Mr Doug Pryer BA in English, Missouri State University MMAS in Military History, U.S. Army Command and General Staff College

Mr Doug Pryer


Department of International Politics

Contact Details


Publication Highlights:

War and Moral Injury: A Reader, edited by R. E. Meagher and D. A. Pryer (Eugene, OR, Cascade Books, 2018). Available to order at:

Pryer, D. ‘Drone Warfare and Moral Injury’ in Moral Injury: Towards an International Perspective, edited by B. Allenby, T. Frame, and A. Ellner (Washington, DC: New America Foundation/ASU Center for the Future of War, 2017).

Pryer, D. (2009). The Fight for the High Ground: The U.S. Army and Interrogation During Operation Iraqi Freedom, May 2003 – April 2004 (Fort Leavenworth, KS: CGSC Foundation, 2009). Available to order at

Pryer, D. ‘The Guerrillas in the Boardroom: What COIN Theory Teaches Leaders about Organizational Change, and How Corporate Change Models Could Transform Military Doctrine’ Research Report, Modern War Institute, 25 September 2016. 

Pryer, D. ‘Growing Leaders Who Practice Mission Command and Win the Peace’, Military Review, November-December 2013, pp 31-41. 

Fromm, P., D. Pryer, and K. Cutright. ‘The Myths We Soldiers Tell Ourselves (and the Harm These Myths Do)’, Military Review, September-October 2013, pp. 57-68. 

Pryer, D. ‘The Rise of the Machines: Why Increasingly ‘Perfect’ Weapons Help Perpetuate Our Wars and Endanger Our Nation’, Military Review, March-April 2013, pp. 14-24. 

Pryer, D. ‘Steering America’s Warship toward Moral Communication (and Real Success) in the 21st Century’. Military Review, January-February 2012, pp. 24-34. 

Fromm, P., D. Pryer, and K. Cutright, ‘War is a Moral Force [Contest]: Designing a More Viable Strategy for the Information Age’. Joint Forces Quarterly, January-March 2012, pp. 40-46.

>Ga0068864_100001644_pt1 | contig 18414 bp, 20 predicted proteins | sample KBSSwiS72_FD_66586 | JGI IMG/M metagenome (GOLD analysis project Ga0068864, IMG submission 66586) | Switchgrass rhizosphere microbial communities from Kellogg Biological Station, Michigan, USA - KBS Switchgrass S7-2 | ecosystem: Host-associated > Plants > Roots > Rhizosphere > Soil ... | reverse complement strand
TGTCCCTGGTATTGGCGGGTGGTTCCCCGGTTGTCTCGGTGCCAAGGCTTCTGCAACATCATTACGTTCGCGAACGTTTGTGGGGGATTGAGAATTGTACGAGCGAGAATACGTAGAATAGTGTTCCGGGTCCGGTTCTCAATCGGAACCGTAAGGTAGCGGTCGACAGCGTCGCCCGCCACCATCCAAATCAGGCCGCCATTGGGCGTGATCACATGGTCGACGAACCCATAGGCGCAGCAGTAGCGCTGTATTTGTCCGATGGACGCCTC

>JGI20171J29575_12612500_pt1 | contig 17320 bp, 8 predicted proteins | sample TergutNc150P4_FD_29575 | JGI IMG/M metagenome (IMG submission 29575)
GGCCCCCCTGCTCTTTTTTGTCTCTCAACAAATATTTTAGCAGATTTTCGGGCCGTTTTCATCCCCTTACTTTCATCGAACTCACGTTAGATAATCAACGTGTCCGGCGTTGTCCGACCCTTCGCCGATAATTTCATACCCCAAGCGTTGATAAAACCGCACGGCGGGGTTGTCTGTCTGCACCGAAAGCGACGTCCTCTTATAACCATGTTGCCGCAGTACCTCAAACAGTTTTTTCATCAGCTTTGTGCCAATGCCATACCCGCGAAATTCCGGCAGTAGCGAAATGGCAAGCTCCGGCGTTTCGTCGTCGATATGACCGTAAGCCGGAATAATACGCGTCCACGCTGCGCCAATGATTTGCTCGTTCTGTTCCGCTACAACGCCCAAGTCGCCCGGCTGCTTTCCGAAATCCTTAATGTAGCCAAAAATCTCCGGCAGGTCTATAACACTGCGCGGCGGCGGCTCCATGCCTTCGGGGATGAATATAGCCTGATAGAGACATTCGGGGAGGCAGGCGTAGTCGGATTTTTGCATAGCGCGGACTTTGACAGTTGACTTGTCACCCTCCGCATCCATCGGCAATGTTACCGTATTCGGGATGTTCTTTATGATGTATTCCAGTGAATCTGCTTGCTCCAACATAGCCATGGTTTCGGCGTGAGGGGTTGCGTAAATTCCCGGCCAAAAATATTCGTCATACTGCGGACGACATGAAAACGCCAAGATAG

Pryer, D. ‘Controlling the Best Within: The Key to Success on 21st Century Battlefields’, Military Review, Profession of Arms – Special Edition, September 2011, pp. 81-91. 

Pryer, D. ‘At What Cost, Intelligence? A Case Study of the Consequences of Ethical (and Unethical) Leadership,’ Military Review Ethics Reader – Special Edition, September 2010, pp 94-109. 

Additional Information

Professional Memberships

The Political Studies Association, U.S. Army Association

Links of Interest


War and Moral Injury Book:

Modern War Institute Non-Resident Fellows Bio:

Amazon Authors Page:  


Teaching Experience

Taught miscellaneous classes and mentored numerous subordinates as an army officer.



Dr. Jeff Bridoux (Primary), Dr. Gerry Hughes (Secondary)

Thesis Abstract

To say that the U.S. has achieved mixed results from its numerous attempts at state-building since World War II is an understatement. Just six of these new states remain democratic, and two of these six states, Afghanistan and Iraq, are among the most fragile in the world. Only Germany and Japan remain unqualified successes. Today, these two countries are not only America’s strong allies and exceptionally stable, but they may also surpass their former teacher in those very virtues that Americans themselves take most pride in—political, civil, and media freedoms.

Distinguishing between the root causes of success and failure in state-building is a matter of profound importance to all international organizations and nations capable of projecting military power abroad.  Sound analysis can help political leaders choose whether to militarily intervene and, when they do, what elements of power to bring to bear to have the best chance of success.  Wiser choices could, in turn, lower the cost in lives, suffering, and treasure for both the occupier and the occupied.

My thesis, which is a longitudinal and comparative study of U.S. policy and actions during post-World War II U.S. military occupations abroad aims to provide such analysis.  My primary research question is: how did U.S. military policies and actions impact the levels of host-nation government corruption? My secondary research questions are: (1) Why did impactful policies and actions have the impact they did, and (2) Why were these impactful policies and actions chosen?

General Research Interests

Nation-building, State-building, Reconstruction, Corruption, Democracy Promotion, U.S. Foreign Policy, U.S. Middle East Foreign Policy, Military History, Military Intelligence, Moral and Psychological Aspects of Armed Conflict, American History


Year of Entry: 2017